There’s something about those Friday night lights that makes people stand out. It’s no different for Brian Vallero.
“I started reffing when I was 18-years-old,” says now 22-year-old Vallero.
Every call he makes gets noticed, but there’s something about Brian that makes him stand out a little more than the rest. Brian has a condition that makes moving certain muscles difficult, Cerebral Palsy.
There’s never been a time he wasn’t battling his disease.
“I had a stroke before I was born in the second trimester that affected the right side of my body,” says Vallero.
There’s also never been a time he ever let CP define what he can do.
“There’s some things you’ll notice compared to the other refs that I do a little bit different,” says Vallero.
“It isn’t anything to worry about because he just does his job, and you just know he’s going to be there,” says the head of Brian’s ref crew Jason Danner.
Sometimes being in the spotlight adds pressure.
“More than anything, it’s a mind game. You have to be determined, and you have to say, you know what? Might look a little different out there, but I’m still doing it, and I’m not going to let this little thing stop me,” says Vallero.
Not only does Brian manage his condition, he’s beating it.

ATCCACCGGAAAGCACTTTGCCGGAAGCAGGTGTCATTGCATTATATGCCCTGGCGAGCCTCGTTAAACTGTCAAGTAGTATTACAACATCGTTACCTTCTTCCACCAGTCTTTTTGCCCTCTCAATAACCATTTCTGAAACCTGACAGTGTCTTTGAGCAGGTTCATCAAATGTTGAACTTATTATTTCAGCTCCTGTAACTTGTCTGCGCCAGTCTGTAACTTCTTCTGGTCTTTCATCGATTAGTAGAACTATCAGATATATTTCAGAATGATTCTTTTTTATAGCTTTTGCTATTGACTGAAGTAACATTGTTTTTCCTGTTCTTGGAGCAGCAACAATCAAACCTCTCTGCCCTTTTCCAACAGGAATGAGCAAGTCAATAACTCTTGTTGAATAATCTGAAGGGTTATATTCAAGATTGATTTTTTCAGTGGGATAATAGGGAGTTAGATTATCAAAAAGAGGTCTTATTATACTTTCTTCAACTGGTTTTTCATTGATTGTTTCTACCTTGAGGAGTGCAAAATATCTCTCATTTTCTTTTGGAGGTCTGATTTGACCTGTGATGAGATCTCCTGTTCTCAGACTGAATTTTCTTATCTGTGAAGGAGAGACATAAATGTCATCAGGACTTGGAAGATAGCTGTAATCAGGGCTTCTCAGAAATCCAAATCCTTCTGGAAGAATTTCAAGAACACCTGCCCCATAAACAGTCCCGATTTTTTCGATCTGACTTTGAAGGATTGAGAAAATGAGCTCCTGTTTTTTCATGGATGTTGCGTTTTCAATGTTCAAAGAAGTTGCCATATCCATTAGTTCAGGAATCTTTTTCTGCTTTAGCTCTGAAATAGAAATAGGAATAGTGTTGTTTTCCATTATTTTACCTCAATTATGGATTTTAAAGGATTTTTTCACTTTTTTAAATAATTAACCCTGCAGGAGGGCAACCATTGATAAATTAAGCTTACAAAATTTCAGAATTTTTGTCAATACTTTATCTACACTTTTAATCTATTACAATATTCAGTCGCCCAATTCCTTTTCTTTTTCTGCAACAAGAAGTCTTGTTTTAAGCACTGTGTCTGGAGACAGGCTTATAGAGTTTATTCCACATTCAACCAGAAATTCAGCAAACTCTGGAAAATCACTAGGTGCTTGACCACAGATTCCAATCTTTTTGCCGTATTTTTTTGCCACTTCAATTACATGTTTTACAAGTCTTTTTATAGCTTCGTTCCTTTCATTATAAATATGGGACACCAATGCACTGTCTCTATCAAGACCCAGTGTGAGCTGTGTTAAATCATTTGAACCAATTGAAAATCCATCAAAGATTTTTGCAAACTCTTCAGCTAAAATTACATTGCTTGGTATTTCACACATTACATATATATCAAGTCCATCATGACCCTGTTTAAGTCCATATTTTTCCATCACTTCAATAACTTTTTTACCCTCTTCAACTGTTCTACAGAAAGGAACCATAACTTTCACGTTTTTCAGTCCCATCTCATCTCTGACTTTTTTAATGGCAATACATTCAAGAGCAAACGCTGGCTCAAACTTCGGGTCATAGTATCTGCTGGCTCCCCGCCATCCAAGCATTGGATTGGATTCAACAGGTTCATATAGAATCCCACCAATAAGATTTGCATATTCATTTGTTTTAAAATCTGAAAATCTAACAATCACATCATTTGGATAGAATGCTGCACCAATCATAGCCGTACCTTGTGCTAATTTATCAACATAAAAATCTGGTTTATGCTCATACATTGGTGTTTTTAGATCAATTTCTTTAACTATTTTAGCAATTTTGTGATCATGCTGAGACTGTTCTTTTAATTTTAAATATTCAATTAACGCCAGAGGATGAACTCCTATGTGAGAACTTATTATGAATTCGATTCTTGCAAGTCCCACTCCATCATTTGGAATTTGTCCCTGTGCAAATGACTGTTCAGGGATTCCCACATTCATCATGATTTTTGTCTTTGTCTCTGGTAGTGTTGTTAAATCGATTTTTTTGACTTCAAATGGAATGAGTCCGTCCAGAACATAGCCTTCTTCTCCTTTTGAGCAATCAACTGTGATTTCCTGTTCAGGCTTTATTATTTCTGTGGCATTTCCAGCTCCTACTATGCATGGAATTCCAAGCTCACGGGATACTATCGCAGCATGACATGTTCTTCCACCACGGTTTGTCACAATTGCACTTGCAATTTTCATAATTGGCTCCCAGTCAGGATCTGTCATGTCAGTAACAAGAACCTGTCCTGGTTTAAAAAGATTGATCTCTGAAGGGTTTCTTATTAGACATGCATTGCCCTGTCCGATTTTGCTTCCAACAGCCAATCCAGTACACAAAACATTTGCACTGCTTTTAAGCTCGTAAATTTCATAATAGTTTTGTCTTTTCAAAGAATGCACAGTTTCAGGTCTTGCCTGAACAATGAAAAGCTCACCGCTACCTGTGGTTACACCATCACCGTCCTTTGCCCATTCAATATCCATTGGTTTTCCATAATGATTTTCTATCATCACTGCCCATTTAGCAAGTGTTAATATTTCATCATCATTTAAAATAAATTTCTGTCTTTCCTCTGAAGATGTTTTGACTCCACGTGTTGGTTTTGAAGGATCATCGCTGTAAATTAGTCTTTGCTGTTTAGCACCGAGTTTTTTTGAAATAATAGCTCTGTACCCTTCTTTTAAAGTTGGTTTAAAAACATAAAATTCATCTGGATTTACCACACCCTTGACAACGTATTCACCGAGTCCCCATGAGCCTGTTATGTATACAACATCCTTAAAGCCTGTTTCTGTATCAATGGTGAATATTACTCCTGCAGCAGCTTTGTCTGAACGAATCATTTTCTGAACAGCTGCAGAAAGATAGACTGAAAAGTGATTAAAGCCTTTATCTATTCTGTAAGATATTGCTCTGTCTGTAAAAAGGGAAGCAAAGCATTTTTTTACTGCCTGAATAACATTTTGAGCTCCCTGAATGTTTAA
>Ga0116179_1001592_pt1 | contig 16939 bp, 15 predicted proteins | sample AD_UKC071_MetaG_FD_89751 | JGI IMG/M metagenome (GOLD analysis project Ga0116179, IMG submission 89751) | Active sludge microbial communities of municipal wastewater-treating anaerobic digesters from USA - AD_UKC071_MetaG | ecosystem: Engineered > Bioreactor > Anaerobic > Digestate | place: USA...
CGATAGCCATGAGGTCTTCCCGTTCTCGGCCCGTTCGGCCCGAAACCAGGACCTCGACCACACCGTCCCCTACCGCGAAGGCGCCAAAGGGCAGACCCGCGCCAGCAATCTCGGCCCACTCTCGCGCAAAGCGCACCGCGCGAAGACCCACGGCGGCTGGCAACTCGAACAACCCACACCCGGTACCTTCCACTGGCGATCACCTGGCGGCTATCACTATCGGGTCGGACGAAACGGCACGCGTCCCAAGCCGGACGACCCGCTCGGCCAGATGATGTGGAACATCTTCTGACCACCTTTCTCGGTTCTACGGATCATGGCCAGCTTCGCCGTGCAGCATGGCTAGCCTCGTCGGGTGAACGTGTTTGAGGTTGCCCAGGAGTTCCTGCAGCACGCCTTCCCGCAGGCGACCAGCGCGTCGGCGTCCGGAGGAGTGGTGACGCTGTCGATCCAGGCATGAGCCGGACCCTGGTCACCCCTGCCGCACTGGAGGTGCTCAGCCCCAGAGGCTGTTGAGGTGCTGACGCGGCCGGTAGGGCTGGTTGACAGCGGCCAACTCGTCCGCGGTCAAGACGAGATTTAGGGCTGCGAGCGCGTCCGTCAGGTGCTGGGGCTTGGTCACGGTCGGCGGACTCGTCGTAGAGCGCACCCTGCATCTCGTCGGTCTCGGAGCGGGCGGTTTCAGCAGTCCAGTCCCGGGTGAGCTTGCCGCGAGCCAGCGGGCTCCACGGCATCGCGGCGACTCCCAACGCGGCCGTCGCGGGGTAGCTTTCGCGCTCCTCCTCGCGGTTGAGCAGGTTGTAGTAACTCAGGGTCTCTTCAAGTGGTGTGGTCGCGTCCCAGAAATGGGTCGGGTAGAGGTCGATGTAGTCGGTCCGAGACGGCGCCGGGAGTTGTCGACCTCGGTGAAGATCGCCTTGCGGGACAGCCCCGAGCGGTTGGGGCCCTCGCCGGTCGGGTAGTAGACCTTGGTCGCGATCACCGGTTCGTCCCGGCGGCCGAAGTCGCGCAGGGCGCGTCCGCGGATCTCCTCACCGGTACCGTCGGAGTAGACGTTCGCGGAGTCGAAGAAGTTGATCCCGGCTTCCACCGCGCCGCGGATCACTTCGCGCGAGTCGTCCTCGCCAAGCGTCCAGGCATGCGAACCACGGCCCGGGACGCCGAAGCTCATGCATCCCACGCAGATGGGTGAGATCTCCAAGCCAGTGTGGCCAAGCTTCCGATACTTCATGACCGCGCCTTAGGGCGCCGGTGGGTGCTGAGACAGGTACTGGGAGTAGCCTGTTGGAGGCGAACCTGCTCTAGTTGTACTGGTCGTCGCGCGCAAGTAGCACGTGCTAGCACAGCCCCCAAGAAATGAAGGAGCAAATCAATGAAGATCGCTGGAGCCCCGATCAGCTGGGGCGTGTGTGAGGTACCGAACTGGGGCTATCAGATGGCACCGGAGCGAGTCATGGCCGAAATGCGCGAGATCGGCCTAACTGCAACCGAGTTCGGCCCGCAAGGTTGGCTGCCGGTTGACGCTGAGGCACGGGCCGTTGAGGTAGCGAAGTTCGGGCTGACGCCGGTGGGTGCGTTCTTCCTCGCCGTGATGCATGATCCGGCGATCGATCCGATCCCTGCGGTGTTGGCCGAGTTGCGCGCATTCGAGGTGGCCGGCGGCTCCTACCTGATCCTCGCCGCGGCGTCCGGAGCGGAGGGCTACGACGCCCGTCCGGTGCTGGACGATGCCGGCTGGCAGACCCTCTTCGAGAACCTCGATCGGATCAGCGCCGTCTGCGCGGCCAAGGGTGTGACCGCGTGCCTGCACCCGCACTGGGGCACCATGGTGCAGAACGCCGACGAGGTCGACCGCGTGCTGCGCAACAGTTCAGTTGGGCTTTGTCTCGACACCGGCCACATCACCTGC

“The way the doctors explain it is just use your hand and leg as much as you possibly can,” says Vallero. “My hand used to always be closed at all times, and now I can grip things and do stuff like that.”
Even under the bright lights, it’s something you might not even notice.
“It just blows my mind, they go out there and do their job, and you can’t even tell they have it. It’s a good deal,” says football fan Dalton Brokaw.
It’s how Brian officiates his life. It’s how Brian strives to be better. That’s what makes him a standout who can teach us all a thing or two about the game we call life.
“Anything you do, it’s worth giving your all. If you’re going to go out there and do something, and you’re only going to do it halfway, what’s the real point in doing it?” says Vallero.
Brian is studying business management at Western Illinois University.
He is also working on getting his pilot license. After school, his goal is to become a pilot like his dad.